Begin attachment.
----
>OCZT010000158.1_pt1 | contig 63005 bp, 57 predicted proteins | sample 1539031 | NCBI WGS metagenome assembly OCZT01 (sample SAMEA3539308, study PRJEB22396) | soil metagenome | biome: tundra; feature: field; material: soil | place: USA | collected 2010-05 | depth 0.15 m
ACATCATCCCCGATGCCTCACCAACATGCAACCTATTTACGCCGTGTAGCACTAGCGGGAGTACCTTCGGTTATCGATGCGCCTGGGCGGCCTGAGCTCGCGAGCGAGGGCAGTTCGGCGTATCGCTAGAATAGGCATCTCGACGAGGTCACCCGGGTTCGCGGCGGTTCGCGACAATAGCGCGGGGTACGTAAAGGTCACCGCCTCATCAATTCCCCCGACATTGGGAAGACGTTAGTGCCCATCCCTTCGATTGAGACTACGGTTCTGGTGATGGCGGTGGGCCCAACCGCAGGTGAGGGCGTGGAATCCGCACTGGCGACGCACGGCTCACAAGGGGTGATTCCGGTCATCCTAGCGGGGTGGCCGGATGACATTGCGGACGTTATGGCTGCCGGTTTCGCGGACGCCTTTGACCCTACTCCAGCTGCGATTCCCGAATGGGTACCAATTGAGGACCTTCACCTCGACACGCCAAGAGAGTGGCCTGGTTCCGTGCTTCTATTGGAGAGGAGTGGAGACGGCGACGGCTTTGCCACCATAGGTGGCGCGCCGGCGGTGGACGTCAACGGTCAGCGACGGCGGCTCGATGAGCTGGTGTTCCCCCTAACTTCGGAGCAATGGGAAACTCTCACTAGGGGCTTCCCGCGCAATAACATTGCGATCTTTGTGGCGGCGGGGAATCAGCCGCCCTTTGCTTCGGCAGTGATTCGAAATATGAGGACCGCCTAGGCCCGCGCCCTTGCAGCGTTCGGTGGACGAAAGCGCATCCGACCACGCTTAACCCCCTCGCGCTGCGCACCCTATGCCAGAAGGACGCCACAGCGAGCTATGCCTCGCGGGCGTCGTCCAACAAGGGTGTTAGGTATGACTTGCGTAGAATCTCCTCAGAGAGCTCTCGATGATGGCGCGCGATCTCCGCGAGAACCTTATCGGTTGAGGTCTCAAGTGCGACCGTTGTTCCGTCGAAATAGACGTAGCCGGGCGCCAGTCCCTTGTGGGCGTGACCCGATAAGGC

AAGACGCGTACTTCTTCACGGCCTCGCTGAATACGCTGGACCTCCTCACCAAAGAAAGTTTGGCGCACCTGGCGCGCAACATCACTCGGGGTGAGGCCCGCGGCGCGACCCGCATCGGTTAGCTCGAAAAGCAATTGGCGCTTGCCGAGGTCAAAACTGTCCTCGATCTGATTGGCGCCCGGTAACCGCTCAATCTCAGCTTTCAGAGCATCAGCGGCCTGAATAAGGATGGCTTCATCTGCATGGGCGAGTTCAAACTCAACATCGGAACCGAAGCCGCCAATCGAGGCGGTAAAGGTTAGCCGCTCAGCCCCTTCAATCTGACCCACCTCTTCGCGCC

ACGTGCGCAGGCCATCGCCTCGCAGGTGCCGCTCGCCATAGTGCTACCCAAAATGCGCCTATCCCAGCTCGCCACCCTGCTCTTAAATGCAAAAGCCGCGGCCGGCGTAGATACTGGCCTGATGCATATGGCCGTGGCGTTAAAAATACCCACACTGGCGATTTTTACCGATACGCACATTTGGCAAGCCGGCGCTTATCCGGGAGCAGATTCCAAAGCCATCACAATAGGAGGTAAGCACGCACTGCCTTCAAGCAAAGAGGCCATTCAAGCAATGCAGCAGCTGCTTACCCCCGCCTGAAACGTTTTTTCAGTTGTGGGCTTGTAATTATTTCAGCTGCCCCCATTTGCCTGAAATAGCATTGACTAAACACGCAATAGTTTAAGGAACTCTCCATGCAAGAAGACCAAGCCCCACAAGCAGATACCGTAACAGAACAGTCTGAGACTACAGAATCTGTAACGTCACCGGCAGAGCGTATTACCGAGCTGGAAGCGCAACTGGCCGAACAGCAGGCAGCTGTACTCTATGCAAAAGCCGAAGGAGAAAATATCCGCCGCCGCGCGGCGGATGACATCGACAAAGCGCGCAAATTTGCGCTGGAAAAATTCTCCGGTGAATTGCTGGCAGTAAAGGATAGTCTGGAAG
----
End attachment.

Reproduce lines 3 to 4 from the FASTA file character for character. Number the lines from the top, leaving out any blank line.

AAGACGCGTACTTCTTCACGGCCTCGCTGAATACGCTGGACCTCCTCACCAAAGAAAGTTTGGCGCACCTGGCGCGCAACATCACTCGGGGTGAGGCCCGCGGCGCGACCCGCATCGGTTAGCTCGAAAAGCAATTGGCGCTTGCCGAGGTCAAAACTGTCCTCGATCTGATTGGCGCCCGGTAACCGCTCAATCTCAGCTTTCAGAGCATCAGCGGCCTGAATAAGGATGGCTTCATCTGCATGGGCGAGTTCAAACTCAACATCGGAACCGAAGCCGCCAATCGAGGCGGTAAAGGTTAGCCGCTCAGCCCCTTCAATCTGACCCACCTCTTCGCGCC

ACGTGCGCAGGCCATCGCCTCGCAGGTGCCGCTCGCCATAGTGCTACCCAAAATGCGCCTATCCCAGCTCGCCACCCTGCTCTTAAATGCAAAAGCCGCGGCCGGCGTAGATACTGGCCTGATGCATATGGCCGTGGCGTTAAAAATACCCACACTGGCGATTTTTACCGATACGCACATTTGGCAAGCCGGCGCTTATCCGGGAGCAGATTCCAAAGCCATCACAATAGGAGGTAAGCACGCACTGCCTTCAAGCAAAGAGGCCATTCAAGCAATGCAGCAGCTGCTTACCCCCGCCTGAAACGTTTTTTCAGTTGTGGGCTTGTAATTATTTCAGCTGCCCCCATTTGCCTGAAATAGCATTGACTAAACACGCAATAGTTTAAGGAACTCTCCATGCAAGAAGACCAAGCCCCACAAGCAGATACCGTAACAGAACAGTCTGAGACTACAGAATCTGTAACGTCACCGGCAGAGCGTATTACCGAGCTGGAAGCGCAACTGGCCGAACAGCAGGCAGCTGTACTCTATGCAAAAGCCGAAGGAGAAAATATCCGCCGCCGCGCGGCGGATGACATCGACAAAGCGCGCAAATTTGCGCTGGAAAAATTCTCCGGTGAATTGCTGGCAGTAAAGGATAGTCTGGAAG